Fast food workers went on strike last week in several major cities, including New York. The strike was a bigger version of the November 2012 fast food strikes covered by Sarah Jaffe for Truthout. Fast food workers also struck four months ago in April.
The strikers are demanding a raise from minimum wage - or close to it - to $15 an hour. The federal minimum wage is just $7.25 an hour. In New York the state minimum wage will rise to $8 an hour on January 1, 2014.
That's still a long way from the $15 an hour demanded by striking workers. In fact, the median hourly wage among all hourly wage-earners in the country is $12.71 an hour only, according to the most recent data from the Bureau of Labor Statistics (BLS).
Is $15 an hour really a fair wage for serving fast food? Is it reasonable? Is it affordable? In a word: YES.
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When the various US federal minimum laws were harmonized in 1978, the uniform federal minimum wage was set at $2.65 an hour. Adjusted for inflation, that is the equivalent of $9.49 today, according to the BLS online inflation calculator.
That was then; this is now. Nearly half of all Americans alive today weren't even born in 1978. In the second decade of the 21st century, one might expect the minimum wage to be somewhat higher than it was 35 years ago.
If the minimum wage had risen in line with overall economic growth since 1978, it would now be somewhere between $13 and $18 an hour, depending on which national income data are used. The strikers' demand of $15 sits comfortably in the middle of this range.
Fast food pay of $15 an hour would also be in line with fast food industry pay in countries like Australia, where the industry minimum of AU $17.98 an hour is equivalent to US $16.38 at current exchange rates.
Of course, in Australia fast food workers also get paid sick days, paid holidays, paid vacations and free national health insurance. Australia, incidentally, was the only major western country to avoid falling into recession during or after the global financial crisis that began in 2007.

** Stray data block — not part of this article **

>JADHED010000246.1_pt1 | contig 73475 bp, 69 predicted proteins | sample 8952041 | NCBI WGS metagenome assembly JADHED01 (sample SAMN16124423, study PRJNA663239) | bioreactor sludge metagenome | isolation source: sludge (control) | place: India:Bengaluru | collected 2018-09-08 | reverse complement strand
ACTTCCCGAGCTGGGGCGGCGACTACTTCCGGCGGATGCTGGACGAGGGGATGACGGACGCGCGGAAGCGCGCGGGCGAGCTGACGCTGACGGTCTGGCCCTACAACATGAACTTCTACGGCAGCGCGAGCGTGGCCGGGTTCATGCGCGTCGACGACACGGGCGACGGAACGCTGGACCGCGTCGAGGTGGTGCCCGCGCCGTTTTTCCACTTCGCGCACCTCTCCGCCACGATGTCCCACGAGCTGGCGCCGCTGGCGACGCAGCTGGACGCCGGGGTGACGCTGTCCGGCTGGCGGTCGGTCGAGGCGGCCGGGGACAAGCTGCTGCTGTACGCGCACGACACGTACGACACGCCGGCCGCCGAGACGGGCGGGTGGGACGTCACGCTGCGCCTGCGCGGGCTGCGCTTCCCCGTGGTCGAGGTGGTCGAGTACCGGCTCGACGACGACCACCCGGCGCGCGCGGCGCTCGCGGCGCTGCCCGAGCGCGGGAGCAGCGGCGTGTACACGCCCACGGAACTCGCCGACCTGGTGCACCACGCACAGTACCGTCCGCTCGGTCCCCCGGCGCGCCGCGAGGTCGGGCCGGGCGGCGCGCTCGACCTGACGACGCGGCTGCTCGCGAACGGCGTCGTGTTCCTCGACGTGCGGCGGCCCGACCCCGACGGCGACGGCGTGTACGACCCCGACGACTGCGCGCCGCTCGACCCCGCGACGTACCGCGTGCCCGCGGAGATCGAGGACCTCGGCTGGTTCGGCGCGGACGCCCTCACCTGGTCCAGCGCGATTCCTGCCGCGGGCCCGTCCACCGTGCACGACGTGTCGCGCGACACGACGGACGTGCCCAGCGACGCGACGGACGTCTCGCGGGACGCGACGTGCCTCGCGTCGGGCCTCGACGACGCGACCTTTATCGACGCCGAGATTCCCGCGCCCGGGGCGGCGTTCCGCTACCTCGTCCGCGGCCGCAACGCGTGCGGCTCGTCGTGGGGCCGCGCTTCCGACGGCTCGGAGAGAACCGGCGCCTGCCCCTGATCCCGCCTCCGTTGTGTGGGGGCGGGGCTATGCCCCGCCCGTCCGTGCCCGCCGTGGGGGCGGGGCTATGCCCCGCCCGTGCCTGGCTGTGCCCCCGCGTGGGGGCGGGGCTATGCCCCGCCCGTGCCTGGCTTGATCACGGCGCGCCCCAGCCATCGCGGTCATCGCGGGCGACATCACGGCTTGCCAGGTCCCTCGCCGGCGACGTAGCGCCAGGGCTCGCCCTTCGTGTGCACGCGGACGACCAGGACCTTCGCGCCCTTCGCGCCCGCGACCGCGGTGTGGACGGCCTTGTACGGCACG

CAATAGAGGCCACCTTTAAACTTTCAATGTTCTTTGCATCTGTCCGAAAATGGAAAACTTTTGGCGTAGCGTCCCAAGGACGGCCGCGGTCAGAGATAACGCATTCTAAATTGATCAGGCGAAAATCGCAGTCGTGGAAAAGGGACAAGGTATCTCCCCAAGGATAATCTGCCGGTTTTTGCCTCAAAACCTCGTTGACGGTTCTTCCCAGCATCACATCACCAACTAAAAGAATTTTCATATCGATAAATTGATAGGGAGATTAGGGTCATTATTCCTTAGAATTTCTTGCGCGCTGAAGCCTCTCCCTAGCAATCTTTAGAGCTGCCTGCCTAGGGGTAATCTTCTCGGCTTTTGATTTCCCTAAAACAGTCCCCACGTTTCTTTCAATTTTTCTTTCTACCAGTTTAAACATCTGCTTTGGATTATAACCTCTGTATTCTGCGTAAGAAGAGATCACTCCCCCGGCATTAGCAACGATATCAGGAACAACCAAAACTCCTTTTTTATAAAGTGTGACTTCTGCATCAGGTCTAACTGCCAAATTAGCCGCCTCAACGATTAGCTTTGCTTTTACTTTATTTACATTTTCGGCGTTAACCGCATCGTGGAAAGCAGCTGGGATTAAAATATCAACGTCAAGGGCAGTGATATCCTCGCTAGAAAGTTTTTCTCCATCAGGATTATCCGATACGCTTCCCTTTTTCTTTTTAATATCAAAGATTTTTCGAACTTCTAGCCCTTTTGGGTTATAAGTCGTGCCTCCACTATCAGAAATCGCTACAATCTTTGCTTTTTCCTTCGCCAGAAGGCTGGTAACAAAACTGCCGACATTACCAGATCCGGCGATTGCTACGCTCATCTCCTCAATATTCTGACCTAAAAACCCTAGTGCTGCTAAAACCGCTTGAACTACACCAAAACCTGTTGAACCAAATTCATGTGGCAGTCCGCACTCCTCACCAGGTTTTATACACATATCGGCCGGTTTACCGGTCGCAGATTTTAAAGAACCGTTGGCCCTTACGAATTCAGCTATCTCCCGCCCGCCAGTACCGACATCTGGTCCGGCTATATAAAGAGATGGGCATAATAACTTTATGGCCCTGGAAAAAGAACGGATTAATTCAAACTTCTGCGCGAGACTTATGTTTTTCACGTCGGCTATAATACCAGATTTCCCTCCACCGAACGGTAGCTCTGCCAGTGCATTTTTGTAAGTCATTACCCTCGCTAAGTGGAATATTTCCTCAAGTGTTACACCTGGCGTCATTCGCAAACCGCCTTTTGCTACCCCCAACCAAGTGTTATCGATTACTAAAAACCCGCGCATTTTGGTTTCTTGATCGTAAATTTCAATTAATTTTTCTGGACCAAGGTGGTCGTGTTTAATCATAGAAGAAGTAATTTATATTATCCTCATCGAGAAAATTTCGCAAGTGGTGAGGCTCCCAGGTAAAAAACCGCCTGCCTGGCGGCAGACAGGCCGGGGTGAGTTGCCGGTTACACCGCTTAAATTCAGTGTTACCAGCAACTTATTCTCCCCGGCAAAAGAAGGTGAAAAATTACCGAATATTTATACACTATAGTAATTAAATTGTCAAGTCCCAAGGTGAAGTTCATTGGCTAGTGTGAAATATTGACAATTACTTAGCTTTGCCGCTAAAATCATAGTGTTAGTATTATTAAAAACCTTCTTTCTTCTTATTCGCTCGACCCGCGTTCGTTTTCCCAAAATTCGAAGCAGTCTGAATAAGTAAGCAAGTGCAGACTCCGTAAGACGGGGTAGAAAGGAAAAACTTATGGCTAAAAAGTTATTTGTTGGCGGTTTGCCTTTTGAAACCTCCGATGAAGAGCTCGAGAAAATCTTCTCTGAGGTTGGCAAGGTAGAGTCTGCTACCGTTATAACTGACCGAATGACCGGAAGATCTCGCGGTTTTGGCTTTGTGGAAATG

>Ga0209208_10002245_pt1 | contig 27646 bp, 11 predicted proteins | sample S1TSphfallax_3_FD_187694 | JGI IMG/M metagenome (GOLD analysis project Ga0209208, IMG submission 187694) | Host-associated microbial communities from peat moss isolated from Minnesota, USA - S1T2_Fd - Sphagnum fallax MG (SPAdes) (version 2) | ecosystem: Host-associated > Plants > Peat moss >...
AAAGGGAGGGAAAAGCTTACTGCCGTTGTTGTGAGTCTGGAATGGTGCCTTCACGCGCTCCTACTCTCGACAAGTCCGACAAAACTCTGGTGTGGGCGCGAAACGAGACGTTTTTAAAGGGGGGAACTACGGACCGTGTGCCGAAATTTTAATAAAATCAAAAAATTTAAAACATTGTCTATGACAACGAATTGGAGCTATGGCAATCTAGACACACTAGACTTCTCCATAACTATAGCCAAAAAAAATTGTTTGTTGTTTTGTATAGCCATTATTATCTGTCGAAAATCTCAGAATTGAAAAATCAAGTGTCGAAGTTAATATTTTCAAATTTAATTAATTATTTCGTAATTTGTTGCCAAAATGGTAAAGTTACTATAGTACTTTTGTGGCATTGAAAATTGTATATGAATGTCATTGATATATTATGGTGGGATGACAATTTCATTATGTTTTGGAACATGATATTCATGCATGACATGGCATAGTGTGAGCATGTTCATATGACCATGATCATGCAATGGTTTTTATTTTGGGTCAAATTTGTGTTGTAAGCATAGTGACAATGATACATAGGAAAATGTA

In France the minimum wage is EUR 9.43 ($12.50) and Germany is widely expected to set a minimum wage of EUR 8.50 ($11.27). Like Australia, both countries have universal healthcare systems that cover all workers.
If $15 an hour sounds like a lot of money for serving fast food, it's not because fast food workers are setting their sights too high. It's because the rest of us are setting our sights too low.
For the rest of us, there has been no increase in median wages - at all - for the last 40 years (after adjusting for inflation). Economic growth has averaged about 2 percent per year, but wage growth has averaged 0 percent per year - or slightly less.
On average most Americans today make the same income that their parents did at the same point in their lives. You may make more than you did 40 years ago, but you're now 40 years older and more experienced. Your children probably make no more than you did at their age.
If you're a high-income professional, making the same as people did 40 years ago might not be so bad. If you're a fast food worker, making the same as people did 40 years ago is much more challenging. The world has changed a lot in 40 years.
But can fast food restaurants afford to raise wages? To put things in context, think of the number of people in line at a fast food restaurant at lunch time.
If the first customer in line orders one adult value meal and one kids' meal for a grand total of $8, that's enough revenue to cover the order taker's pay for the entire hour. Common sense suggests that counter and kitchen staff wages are almost irrelevant for a fast food restaurant.
There has been a massive debate in the US media over the impact of a $15 fast food wage on prices, sales, and employment at fast food restaurants. All of it has been theoretical. After all, there is nowhere in the United States where fast food workers make $15 an hour.
Fortunately, there are places in the world where fast food workers make $15 an hour and have excellent benefits, including vacations and health insurance. And fortunately, the Economist magazine has calculated the resulting differences in the cost of a McDonald's Big Mac hamburger.
In Australia, the global wage leader, a Big Mac costs the equivalent of $4.94 in US Dollars - a modest increase over the $4.20 charged in the United States. That premium is mainly due to the current weakness of the US dollar. At historical exchange rates, an Australian Big Mac costs the same as an American one.
And Australia is not alone in offering cheap hamburgers despite paying workers a living wage, as Atlantic magazine associate editor Jordan Weissman points out.
In France ($3.60) and Germany ($3.53), hamburgers are actually cheaper than in the United States, despite all the benefits, regulations and unions that European employers have to deal with.
In short, the comparative evidence is pretty clear: the problem is us, the United States.
The coordinating website for the $15 living wage fast food strikes is Fast Food Forward. A fourth strike is sure to be in the cards. We could all benefit from a day without fast food. We can all afford to support fast food workers' demands for a living wage.